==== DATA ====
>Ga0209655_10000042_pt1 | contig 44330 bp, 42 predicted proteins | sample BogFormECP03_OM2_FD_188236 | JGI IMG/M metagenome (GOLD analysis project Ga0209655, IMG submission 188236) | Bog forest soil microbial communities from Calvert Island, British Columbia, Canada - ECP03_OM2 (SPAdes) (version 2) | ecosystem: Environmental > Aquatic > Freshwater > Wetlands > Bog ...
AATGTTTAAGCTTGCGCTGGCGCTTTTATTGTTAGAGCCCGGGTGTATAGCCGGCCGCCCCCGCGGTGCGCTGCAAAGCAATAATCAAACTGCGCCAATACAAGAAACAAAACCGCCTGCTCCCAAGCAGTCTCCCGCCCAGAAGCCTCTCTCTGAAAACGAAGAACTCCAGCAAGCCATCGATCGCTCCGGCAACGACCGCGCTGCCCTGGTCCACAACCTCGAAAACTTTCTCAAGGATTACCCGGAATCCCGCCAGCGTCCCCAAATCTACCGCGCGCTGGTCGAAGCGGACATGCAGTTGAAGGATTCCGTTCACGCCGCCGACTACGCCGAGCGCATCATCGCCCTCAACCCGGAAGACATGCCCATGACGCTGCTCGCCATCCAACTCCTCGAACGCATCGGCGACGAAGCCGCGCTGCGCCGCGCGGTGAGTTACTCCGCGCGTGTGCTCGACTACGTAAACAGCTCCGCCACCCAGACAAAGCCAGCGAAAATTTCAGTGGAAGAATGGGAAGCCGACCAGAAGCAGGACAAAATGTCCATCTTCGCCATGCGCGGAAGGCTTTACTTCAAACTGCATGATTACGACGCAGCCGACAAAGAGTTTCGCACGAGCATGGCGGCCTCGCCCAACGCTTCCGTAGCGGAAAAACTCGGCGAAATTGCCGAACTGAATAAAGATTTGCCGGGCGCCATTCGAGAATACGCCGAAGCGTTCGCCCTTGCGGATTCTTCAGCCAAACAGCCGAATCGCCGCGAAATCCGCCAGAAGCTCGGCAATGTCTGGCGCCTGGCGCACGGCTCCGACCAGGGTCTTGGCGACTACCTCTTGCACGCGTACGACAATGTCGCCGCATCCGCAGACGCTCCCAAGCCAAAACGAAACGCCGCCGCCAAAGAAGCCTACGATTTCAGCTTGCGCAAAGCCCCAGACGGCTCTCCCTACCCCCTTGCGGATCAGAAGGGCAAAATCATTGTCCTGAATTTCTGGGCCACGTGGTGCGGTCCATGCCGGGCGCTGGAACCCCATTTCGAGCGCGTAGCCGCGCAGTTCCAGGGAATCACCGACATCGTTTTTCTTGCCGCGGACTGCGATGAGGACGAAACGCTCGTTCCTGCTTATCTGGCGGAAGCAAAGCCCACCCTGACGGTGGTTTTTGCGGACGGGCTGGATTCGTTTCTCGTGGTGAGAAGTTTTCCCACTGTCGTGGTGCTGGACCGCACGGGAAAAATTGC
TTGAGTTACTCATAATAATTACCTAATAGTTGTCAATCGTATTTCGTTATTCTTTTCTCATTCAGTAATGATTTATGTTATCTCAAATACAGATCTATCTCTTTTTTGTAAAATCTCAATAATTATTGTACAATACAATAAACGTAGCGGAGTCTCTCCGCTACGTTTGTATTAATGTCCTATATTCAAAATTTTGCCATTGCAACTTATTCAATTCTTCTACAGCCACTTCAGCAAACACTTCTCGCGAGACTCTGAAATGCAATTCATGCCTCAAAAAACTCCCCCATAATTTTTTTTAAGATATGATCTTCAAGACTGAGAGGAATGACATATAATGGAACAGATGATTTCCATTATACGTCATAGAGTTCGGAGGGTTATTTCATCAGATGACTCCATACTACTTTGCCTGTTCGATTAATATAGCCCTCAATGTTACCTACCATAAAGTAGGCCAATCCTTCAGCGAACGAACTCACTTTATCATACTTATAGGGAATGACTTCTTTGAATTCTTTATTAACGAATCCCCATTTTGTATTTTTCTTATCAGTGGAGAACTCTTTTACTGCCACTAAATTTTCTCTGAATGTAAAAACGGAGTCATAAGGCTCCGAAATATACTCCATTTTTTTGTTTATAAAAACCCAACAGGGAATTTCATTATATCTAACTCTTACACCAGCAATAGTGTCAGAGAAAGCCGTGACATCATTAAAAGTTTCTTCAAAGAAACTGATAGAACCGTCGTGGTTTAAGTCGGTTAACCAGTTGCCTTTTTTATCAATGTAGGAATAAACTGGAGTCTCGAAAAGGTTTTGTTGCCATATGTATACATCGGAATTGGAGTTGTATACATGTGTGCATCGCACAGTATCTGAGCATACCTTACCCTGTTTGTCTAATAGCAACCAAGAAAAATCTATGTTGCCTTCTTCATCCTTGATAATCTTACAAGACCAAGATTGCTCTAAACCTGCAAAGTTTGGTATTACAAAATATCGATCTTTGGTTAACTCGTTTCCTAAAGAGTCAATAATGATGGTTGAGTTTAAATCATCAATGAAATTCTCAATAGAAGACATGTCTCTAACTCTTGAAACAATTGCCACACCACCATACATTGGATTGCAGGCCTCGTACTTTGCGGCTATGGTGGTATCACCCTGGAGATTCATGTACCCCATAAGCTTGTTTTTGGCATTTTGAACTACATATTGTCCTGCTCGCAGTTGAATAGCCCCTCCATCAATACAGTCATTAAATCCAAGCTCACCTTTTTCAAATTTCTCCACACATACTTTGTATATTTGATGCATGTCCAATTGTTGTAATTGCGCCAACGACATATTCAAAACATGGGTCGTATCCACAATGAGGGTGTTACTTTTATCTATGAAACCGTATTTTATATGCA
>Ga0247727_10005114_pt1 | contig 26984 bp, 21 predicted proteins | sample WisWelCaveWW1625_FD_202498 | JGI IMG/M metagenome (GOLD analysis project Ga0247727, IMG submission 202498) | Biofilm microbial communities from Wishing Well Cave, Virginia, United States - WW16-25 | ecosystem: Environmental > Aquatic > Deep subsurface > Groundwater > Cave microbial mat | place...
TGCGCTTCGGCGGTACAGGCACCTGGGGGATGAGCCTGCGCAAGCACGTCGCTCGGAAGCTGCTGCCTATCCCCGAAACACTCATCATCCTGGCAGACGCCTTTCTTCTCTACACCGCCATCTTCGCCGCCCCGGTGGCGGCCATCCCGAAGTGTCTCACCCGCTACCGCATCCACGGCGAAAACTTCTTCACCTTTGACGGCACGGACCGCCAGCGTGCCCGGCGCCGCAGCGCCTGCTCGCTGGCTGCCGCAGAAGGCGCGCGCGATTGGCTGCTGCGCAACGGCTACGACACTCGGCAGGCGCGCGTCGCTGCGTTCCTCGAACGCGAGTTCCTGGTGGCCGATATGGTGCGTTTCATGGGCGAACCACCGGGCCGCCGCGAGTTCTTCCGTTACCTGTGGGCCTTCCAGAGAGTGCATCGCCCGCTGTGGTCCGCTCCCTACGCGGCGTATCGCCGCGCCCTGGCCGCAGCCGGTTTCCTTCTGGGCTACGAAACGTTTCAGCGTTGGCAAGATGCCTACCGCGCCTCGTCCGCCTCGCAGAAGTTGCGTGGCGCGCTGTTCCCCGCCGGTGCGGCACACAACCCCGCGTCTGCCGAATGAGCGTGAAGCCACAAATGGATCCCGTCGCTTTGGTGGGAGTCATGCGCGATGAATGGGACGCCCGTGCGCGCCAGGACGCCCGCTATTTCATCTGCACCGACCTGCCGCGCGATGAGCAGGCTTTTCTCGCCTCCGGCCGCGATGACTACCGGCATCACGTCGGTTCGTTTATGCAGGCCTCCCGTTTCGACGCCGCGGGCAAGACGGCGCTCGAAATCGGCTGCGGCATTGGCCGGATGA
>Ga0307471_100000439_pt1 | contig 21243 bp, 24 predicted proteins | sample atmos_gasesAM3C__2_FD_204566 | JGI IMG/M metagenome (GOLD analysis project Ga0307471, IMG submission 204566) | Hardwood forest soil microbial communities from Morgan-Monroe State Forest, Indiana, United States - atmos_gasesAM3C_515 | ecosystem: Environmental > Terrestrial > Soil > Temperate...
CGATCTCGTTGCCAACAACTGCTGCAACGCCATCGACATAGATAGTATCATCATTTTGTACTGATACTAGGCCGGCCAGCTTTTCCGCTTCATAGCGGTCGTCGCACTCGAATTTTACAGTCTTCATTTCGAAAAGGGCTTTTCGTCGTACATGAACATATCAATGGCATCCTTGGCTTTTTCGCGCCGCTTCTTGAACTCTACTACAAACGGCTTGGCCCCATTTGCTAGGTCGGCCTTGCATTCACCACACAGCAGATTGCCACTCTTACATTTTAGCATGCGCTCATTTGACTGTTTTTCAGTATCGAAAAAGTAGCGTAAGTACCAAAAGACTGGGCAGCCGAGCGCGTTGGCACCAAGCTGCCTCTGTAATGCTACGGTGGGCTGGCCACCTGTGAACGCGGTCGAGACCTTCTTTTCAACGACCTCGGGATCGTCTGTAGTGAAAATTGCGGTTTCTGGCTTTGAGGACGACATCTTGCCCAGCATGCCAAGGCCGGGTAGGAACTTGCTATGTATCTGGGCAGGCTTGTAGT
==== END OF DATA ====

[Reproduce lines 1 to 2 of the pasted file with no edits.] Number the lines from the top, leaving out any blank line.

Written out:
>Ga0209655_10000042_pt1 | contig 44330 bp, 42 predicted proteins | sample BogFormECP03_OM2_FD_188236 | JGI IMG/M metagenome (GOLD analysis project Ga0209655, IMG submission 188236) | Bog forest soil microbial communities from Calvert Island, British Columbia, Canada - ECP03_OM2 (SPAdes) (version 2) | ecosystem: Environmental > Aquatic > Freshwater > Wetlands > Bog ...
AATGTTTAAGCTTGCGCTGGCGCTTTTATTGTTAGAGCCCGGGTGTATAGCCGGCCGCCCCCGCGGTGCGCTGCAAAGCAATAATCAAACTGCGCCAATACAAGAAACAAAACCGCCTGCTCCCAAGCAGTCTCCCGCCCAGAAGCCTCTCTCTGAAAACGAAGAACTCCAGCAAGCCATCGATCGCTCCGGCAACGACCGCGCTGCCCTGGTCCACAACCTCGAAAACTTTCTCAAGGATTACCCGGAATCCCGCCAGCGTCCCCAAATCTACCGCGCGCTGGTCGAAGCGGACATGCAGTTGAAGGATTCCGTTCACGCCGCCGACTACGCCGAGCGCATCATCGCCCTCAACCCGGAAGACATGCCCATGACGCTGCTCGCCATCCAACTCCTCGAACGCATCGGCGACGAAGCCGCGCTGCGCCGCGCGGTGAGTTACTCCGCGCGTGTGCTCGACTACGTAAACAGCTCCGCCACCCAGACAAAGCCAGCGAAAATTTCAGTGGAAGAATGGGAAGCCGACCAGAAGCAGGACAAAATGTCCATCTTCGCCATGCGCGGAAGGCTTTACTTCAAACTGCATGATTACGACGCAGCCGACAAAGAGTTTCGCACGAGCATGGCGGCCTCGCCCAACGCTTCCGTAGCGGAAAAACTCGGCGAAATTGCCGAACTGAATAAAGATTTGCCGGGCGCCATTCGAGAATACGCCGAAGCGTTCGCCCTTGCGGATTCTTCAGCCAAACAGCCGAATCGCCGCGAAATCCGCCAGAAGCTCGGCAATGTCTGGCGCCTGGCGCACGGCTCCGACCAGGGTCTTGGCGACTACCTCTTGCACGCGTACGACAATGTCGCCGCATCCGCAGACGCTCCCAAGCCAAAACGAAACGCCGCCGCCAAAGAAGCCTACGATTTCAGCTTGCGCAAAGCCCCAGACGGCTCTCCCTACCCCCTTGCGGATCAGAAGGGCAAAATCATTGTCCTGAATTTCTGGGCCACGTGGTGCGGTCCATGCCGGGCGCTGGAACCCCATTTCGAGCGCGTAGCCGCGCAGTTCCAGGGAATCACCGACATCGTTTTTCTTGCCGCGGACTGCGATGAGGACGAAACGCTCGTTCCTGCTTATCTGGCGGAAGCAAAGCCCACCCTGACGGTGGTTTTTGCGGACGGGCTGGATTCGTTTCTCGTGGTGAGAAGTTTTCCCACTGTCGTGGTGCTGGACCGCACGGGAAAAATTGC